Let's say your team receives 10 negative complaints — maybe it'll end there, and you'll be able to address those complaints directly and move forward. But how do you know whether in the next hour you'll receive 10 times that amount? One relatively reliable predictor for whether something will go viral is if it checks three boxes, says Agnes: emotionally compelling, relatable and easy to share. "If you can train your team to start looking at things through that lens, then you're training them to be able to stop a negative escalation before it happens," says Agnes.

As for how to counter? It's important to remember that emotion can rarely be overcome with logic, says Agnes: "When something is highly emotionally relatable, you can't beat it with the truth because people care about what they feel. They don't care about what you tell them." There's a formula for responding to something emotionally charged, and it starts with validating the audience's emotions. No matter whether it's true in actuality, it's likely true in your audience's minds, and they need to feel heard and understood, says Agnes. The next step is relating to that emotion, and the final step is proving what you'll do to fix the situation and prevent it from happening again in the future.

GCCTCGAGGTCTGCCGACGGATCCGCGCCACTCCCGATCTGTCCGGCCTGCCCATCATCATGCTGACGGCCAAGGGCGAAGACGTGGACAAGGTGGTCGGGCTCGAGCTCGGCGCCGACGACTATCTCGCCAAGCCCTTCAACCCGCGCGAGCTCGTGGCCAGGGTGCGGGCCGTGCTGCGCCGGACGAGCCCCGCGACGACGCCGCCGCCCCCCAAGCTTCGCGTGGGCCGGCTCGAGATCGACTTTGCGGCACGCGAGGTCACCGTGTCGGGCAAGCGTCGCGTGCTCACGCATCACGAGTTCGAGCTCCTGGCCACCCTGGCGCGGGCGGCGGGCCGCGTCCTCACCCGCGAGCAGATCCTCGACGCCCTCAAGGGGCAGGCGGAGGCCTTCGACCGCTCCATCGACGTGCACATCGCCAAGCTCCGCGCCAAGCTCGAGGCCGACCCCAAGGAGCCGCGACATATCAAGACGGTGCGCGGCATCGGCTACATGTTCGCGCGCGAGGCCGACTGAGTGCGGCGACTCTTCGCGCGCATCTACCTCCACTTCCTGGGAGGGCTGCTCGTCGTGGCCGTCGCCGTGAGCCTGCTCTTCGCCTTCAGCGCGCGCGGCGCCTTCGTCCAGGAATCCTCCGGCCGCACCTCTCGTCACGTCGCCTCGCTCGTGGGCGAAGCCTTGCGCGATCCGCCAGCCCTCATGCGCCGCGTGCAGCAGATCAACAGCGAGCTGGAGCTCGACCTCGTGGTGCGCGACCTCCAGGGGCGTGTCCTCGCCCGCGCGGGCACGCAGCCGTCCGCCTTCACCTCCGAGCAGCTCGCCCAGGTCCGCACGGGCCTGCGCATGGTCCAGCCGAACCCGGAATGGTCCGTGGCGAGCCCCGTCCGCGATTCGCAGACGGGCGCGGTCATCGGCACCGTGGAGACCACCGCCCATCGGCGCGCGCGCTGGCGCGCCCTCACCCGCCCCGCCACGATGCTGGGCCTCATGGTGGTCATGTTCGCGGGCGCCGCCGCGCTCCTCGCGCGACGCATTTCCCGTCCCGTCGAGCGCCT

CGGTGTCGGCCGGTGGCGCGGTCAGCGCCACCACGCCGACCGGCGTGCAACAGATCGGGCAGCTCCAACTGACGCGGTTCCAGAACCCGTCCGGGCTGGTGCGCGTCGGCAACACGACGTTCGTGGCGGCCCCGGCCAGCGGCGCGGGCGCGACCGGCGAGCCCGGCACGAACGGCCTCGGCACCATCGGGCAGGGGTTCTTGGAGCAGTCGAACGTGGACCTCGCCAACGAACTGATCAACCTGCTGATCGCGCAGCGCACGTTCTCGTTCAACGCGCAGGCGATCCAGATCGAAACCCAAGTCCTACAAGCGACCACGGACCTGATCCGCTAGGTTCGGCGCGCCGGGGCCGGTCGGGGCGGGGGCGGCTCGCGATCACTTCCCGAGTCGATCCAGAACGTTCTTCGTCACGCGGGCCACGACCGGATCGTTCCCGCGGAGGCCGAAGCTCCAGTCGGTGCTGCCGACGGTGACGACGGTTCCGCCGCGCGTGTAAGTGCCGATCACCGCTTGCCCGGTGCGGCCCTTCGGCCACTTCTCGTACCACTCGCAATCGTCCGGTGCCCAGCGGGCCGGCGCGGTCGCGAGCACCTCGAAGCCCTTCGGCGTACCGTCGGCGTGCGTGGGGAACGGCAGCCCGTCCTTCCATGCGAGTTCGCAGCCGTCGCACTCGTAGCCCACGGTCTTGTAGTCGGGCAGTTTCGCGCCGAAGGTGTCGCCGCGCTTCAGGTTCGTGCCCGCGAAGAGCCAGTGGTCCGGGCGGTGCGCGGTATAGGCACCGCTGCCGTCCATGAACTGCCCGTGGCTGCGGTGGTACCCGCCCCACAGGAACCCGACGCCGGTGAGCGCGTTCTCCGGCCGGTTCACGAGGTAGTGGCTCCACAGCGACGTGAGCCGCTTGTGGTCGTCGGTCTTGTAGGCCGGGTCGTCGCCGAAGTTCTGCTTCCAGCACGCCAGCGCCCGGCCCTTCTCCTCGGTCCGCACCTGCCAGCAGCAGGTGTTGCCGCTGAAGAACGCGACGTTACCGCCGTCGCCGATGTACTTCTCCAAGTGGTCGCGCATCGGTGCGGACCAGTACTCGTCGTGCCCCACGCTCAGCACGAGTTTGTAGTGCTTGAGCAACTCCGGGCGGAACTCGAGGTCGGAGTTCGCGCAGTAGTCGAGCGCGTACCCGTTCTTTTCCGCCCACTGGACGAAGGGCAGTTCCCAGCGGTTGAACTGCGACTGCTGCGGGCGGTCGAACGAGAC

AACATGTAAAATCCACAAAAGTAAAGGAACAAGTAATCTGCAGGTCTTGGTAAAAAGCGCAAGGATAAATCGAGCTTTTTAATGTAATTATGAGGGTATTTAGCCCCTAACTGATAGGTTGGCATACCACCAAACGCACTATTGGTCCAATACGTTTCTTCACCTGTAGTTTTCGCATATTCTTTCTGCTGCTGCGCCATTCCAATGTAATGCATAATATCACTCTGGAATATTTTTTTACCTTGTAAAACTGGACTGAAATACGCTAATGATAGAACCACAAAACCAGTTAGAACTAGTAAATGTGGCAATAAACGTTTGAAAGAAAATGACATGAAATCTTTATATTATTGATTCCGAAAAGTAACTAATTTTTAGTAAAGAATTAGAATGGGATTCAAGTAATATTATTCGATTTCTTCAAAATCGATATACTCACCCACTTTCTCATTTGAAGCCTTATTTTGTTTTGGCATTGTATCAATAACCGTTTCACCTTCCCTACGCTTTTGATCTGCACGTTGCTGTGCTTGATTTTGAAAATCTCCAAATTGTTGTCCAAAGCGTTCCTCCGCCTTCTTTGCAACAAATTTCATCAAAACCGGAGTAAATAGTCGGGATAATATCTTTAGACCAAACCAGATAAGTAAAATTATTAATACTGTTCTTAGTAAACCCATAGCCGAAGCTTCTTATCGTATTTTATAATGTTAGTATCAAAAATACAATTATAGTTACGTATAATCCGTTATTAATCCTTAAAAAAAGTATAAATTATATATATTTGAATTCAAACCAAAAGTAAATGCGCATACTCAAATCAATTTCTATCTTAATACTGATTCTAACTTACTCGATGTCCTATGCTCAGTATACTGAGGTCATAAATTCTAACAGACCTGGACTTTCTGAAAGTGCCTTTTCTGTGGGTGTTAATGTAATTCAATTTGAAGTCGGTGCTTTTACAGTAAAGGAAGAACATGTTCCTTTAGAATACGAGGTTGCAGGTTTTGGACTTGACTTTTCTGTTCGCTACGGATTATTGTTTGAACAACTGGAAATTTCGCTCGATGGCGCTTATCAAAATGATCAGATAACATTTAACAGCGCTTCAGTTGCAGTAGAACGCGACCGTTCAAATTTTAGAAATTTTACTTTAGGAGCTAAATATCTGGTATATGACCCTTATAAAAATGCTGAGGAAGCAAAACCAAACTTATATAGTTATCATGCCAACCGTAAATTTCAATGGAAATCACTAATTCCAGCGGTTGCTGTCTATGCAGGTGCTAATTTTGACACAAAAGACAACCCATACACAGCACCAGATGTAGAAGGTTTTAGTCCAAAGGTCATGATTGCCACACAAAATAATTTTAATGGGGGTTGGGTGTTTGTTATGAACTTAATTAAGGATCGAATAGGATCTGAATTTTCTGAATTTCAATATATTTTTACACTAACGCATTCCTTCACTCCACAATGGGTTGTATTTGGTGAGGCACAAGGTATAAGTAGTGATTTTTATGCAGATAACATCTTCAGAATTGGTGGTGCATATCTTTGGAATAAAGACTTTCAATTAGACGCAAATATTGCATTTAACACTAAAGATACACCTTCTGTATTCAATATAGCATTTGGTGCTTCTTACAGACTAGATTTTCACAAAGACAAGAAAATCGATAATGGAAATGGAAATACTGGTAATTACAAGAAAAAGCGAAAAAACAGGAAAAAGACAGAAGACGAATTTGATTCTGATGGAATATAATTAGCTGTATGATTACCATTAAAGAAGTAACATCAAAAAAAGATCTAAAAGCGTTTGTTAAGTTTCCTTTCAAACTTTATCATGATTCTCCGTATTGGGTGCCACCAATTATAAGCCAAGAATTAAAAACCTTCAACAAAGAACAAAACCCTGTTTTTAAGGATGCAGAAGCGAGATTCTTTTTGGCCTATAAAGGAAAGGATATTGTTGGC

Hayden Field

Entrepreneur Staff

Associate Editor

Hayden Field is an associate editor at Entrepreneur. She covers technology, business and science. Her work has also appeared in Fortune Magazine, Mashable, Refinery29 and others.